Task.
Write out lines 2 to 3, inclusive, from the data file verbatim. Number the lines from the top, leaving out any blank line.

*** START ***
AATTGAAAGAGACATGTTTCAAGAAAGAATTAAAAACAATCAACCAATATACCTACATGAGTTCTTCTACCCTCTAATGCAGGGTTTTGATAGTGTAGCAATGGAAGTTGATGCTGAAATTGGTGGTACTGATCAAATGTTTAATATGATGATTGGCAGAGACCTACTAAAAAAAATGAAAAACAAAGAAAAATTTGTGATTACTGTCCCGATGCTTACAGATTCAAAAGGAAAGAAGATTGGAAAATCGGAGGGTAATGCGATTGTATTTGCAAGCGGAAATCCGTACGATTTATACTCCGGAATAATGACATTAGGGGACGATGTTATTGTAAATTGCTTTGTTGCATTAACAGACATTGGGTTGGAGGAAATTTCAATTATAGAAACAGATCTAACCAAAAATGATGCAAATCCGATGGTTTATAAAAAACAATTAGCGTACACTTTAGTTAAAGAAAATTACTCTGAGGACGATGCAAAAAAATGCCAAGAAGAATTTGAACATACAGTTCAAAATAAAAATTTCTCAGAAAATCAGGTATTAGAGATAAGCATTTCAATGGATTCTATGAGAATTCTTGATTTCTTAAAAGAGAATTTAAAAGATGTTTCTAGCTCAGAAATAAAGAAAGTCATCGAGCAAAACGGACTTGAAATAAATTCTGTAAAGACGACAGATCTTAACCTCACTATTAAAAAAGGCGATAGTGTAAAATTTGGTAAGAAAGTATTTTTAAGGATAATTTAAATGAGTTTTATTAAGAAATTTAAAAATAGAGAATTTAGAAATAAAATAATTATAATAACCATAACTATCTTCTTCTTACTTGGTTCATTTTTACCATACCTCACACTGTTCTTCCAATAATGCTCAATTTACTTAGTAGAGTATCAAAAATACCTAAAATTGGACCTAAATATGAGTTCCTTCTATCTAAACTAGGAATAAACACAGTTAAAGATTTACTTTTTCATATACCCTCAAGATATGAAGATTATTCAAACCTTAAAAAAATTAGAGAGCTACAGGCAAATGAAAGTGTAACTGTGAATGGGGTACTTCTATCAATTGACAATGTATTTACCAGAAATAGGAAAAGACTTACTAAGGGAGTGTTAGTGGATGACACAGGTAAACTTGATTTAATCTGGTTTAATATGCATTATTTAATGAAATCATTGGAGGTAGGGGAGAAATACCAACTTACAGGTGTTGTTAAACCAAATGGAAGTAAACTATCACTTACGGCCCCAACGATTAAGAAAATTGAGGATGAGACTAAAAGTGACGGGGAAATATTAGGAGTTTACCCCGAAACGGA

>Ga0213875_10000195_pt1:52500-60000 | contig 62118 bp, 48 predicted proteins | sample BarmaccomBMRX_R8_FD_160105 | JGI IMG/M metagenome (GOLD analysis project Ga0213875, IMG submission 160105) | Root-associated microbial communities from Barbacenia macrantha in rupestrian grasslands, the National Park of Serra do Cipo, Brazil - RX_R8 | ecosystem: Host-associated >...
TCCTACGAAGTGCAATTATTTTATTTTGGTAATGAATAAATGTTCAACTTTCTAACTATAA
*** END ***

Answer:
>Ga0213875_10000195_pt1:52500-60000 | contig 62118 bp, 48 predicted proteins | sample BarmaccomBMRX_R8_FD_160105 | JGI IMG/M metagenome (GOLD analysis project Ga0213875, IMG submission 160105) | Root-associated microbial communities from Barbacenia macrantha in rupestrian grasslands, the National Park of Serra do Cipo, Brazil - RX_R8 | ecosystem: Host-associated >...
TCCTACGAAGTGCAATTATTTTATTTTGGTAATGAATAAATGTTCAACTTTCTAACTATAA